New Zealand’s sprawling city of Auckland is often the entry point for people visiting the country. While it is seen by locals as different from the rest of New Zealand — and I would highly advocate a tour around the North Island and South Island to find out why — I spent several months living and working in Auckland and fell in love with the city. Here is the ultimate guide to backpacking Auckland.
Where to stay when backpacking Auckland
Before arriving in Auckland, I booked my first few nights at the Oaklands Lodge hostel in Auckland’s Mount Eden Village. It was only meant to be a pit-stop until I found my feet, but I ended up staying for months. It feels like home. There are plenty of long-termers here from Europe and new people coming and going which keeps it fresh. Many people return here after travelling around the country, like me.
Auckland is a modern and laid-back place, which feels cleaner and safer than many other cities. The volcanoes peeking up through the city are a spectacular and constant reminder that you are somewhere special. Mount Village itself is a quaint collection of timeless shops and cafes. There’s a greengrocers, a sweet shop, traditional butchers, cake shop, book shop, homeware and gift shops – including one that specialises in Italian imports – a village winery, a fishmongers (which serves award-winning takeaway fish and chips, wrapped in newspaper), a post office and a collection of beauty salons and restaurants. Mount Eden has a strong community feel that adds to its appeal. As well as a collection of local artists, the area has its own regularly updated Facebook feed and a village centre appended to a Methodist church, which hosts yoga classes, zumba nights and other events. Part of what makes this part of town so great is its quick, easy and inexpensive bus service into the city centre.
Other great areas of Auckland to stay in include Ponsonby, with its appealing vintage shops and quirky bars. From here you can catch glimpses of the stunning skyline, strikingly lit up with colour at nighttime.
A drive across Auckland’s suspension bridge provides a breathtaking sweeping view of the city, the calm blue water and the countless white yachts. Just a short drive away are wide deserted beaches, plentiful forests and jutting rocks. All of which have spiritual significance to the indigenous Maori people, who first landed in New Zealand from South East Asian territories around a thousand years ago. I love how this pride in the beautiful natural surroundings and its cultural heritage underpins the feel of this otherwise super-modern city.
What to do in Auckland
The dormant volcano of Mount Eden is the highest natural point in the area. A gentle walk to the top brings you to a spectacular view over the crater and city, including the Sky Tower, which dominates the skyline.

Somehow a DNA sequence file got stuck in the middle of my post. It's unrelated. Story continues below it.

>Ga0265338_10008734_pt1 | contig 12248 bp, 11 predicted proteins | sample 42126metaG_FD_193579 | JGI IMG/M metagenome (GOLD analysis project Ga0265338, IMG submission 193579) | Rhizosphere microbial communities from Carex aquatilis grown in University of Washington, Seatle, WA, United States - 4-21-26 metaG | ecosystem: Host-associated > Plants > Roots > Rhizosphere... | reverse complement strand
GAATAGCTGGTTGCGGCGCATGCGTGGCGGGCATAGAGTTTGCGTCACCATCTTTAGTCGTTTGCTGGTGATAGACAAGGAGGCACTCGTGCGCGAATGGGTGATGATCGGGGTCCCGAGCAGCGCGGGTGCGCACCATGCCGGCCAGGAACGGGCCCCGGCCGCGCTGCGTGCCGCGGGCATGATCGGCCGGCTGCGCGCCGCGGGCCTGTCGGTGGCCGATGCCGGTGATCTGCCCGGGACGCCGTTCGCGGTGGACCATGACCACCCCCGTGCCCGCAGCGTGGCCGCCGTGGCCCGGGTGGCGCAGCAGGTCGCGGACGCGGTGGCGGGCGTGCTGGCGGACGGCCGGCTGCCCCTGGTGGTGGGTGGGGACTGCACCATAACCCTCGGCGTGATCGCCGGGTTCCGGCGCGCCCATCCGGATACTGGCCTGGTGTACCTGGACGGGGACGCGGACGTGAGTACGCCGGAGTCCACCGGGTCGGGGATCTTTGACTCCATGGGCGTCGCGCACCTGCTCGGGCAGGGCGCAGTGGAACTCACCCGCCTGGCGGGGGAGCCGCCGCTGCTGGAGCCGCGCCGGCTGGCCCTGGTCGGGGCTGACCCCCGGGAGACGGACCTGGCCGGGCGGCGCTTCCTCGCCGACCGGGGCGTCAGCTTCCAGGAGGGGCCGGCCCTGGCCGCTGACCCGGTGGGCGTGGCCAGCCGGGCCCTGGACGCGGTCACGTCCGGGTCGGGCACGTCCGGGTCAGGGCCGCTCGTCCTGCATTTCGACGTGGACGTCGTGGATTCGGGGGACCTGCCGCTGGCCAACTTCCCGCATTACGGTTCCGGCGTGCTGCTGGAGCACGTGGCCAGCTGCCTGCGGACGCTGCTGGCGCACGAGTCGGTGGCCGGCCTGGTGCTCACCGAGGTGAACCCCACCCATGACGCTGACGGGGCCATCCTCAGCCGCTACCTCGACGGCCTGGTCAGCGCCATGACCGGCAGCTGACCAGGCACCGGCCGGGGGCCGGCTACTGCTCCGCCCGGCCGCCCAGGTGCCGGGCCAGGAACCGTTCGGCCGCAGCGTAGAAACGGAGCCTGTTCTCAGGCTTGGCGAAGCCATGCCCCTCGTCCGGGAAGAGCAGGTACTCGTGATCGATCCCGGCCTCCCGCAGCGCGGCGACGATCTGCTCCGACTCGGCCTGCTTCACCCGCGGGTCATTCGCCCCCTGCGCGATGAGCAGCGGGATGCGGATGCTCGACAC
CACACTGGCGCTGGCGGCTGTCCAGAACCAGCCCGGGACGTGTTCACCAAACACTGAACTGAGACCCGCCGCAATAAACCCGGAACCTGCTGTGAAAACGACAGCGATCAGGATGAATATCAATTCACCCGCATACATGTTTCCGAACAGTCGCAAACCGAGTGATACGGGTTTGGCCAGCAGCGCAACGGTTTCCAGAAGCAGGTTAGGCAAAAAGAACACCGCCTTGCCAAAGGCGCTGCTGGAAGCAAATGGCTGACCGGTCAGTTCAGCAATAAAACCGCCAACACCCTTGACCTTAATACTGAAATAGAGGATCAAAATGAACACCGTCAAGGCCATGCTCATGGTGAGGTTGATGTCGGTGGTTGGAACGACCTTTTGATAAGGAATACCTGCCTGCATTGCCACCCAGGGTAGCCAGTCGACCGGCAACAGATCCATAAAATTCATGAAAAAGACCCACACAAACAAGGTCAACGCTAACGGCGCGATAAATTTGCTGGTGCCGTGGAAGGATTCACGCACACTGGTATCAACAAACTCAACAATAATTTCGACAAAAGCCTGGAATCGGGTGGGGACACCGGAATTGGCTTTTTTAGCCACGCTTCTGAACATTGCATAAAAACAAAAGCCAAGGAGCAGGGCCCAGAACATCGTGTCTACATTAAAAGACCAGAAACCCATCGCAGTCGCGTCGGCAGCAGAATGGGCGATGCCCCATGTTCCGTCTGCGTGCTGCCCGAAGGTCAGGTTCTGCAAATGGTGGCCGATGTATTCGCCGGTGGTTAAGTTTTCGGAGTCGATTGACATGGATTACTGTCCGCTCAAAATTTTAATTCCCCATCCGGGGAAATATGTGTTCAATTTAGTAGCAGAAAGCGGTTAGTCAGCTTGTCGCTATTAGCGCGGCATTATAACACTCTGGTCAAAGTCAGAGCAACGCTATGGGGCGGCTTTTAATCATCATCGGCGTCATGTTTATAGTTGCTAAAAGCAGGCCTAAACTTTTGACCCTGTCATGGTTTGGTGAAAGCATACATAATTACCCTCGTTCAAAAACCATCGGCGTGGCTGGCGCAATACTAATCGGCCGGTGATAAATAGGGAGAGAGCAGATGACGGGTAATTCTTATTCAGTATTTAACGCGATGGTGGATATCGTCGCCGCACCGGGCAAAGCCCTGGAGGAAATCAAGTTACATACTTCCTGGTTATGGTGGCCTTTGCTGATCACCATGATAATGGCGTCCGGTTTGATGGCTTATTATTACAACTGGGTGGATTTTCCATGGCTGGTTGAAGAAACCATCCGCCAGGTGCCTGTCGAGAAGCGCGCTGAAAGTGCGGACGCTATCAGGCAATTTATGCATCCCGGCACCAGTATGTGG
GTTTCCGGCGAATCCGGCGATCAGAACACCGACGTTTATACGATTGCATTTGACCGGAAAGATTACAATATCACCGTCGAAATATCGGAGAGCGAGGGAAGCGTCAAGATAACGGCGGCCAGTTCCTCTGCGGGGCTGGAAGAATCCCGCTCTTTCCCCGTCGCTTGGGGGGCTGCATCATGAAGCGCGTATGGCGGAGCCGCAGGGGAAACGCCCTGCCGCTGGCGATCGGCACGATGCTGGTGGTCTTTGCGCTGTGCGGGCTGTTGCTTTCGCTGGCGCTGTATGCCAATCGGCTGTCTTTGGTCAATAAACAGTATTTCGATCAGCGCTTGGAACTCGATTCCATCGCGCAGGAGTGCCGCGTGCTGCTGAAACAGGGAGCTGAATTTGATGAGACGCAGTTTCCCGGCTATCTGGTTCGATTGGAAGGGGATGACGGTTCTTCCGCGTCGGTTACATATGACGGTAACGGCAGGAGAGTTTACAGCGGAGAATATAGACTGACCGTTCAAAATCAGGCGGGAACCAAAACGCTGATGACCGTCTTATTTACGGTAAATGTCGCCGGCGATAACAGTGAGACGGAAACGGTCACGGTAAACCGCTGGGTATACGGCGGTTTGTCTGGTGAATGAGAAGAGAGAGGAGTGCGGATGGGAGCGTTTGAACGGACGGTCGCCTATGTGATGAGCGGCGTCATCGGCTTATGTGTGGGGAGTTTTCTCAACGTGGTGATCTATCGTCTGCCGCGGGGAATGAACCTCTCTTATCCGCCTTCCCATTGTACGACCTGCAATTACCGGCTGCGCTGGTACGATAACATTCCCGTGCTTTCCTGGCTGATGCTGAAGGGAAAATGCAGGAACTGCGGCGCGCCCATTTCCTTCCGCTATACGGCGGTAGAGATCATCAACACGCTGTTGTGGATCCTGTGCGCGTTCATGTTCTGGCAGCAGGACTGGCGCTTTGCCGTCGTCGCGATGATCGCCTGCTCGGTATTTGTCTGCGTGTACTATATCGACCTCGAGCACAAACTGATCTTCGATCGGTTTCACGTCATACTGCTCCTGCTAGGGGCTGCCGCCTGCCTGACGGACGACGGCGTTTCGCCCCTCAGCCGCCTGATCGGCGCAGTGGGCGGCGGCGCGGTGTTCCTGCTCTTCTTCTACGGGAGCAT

Go out for brunch
On my first morning in the centre of town, I was looking for a place to have breakfast and a twinkly-eyed tourist warden was happy to help, recommending a stylish joint called Shaky Isles, which shares its name with the nickname for New Zealand. It had a sign saying “This coffee is the sh!t”. I know this to be true from my Bali trip: Luwak coffee beans are passed through the digestive system of the Asian palm civet mammal to create a smooth and expensive coffee (yes, I tasted it).
Enjoy the nightlife
On my first couple of weekends I went out with friends to watch the British and Irish Lions rugby team on their successful tour of Australia at the bars down by the Viaduct, overlooking the harbour with its host of gleaming white yachts. Lots of people to meet and dancing until the early hours – I always think a fun night out is the sign of a good city so I wasn’t disappointed.
Of all the people I have met so far, few have been Kiwi born and bred – there are a fair few expats here, largely from the UK it seems. They talk about their appreciation of the outdoors lifestyle, the beaches, the happy people and the opportunity to get out and into nature, whether for a hike or something more adventurous. In summer, the sun shines all day long for months. All this, they say, balances out the downsides of being far from home, the more limited career opportunities and the feeling of being somewhat separated from the world at large.
Discover the Maori culture
At a yoga class, I met a Maori girl who suggested we watch the Kapa Haka Super 12s, as part of the Matariki Festival. This festival is to mark New Year – 22nd June to 22nd July – as celebrated by the indigenous people of New Zealand. The waterfront venue on Queens Wharf hosted colourful trade market stalls selling Maori arts, crafts and clothing. One we saw was a traditional Maori wood carving depicting Mother Earth holding her pregnant belly.
The Kapa Haka Super 12s is a contest in which 12 groups battle it out with creative variations of the traditional Maori haka, or dance, for the chance to win NZ$12,000. Some went all out with Avenue Q style puppets, while others gave us cover versions of well-known songs sung by the troupes in the Maori language. Then, of course there were examples of the fierce haka performed by the New Zealand rugby squad ahead of their international games. What I love about this are the crazy wide eyed expressions and gestures that make the haka so enjoyable and so intimidating.
Auckland day trips
New Zealand is famous for its wines and I was keen to indulge. So when a friend said she was organising a group day trip from Auckland to the island of Waiheke, I jumped at the chance.
Just a 40 minute ferry ride from Auckland, this place seems to have a micro-climate of its own. When we left the city, it was grey and mild, but it blossomed into a beautifully hot and sunny day on the island.
Arriving in the village of Onerua, we stopped for brunch at Wai Kitchen, a restaurant with floor-to-ceiling windows sharing a panoramic view of the beautiful Hauraki Gulf coastline. The restaurant had an easy ambience and the food was equally relaxed yet stylish.
The brunch dish that caught my eye was an innovative medley of pulled pork with asparagus, pecorino, sweetcorn and poached eggs, accompanied, in my case, by a very English pot of Earl Grey tea. The plate did not disappoint – it was a delicately balanced dish, light and fresh-tasting, and I savoured every bite.
After our appetites were satiated, it was time to explore. We found a route to the North of Onerua that looked appealing – an hour’s stroll exploring some of the island’s stunning coastline.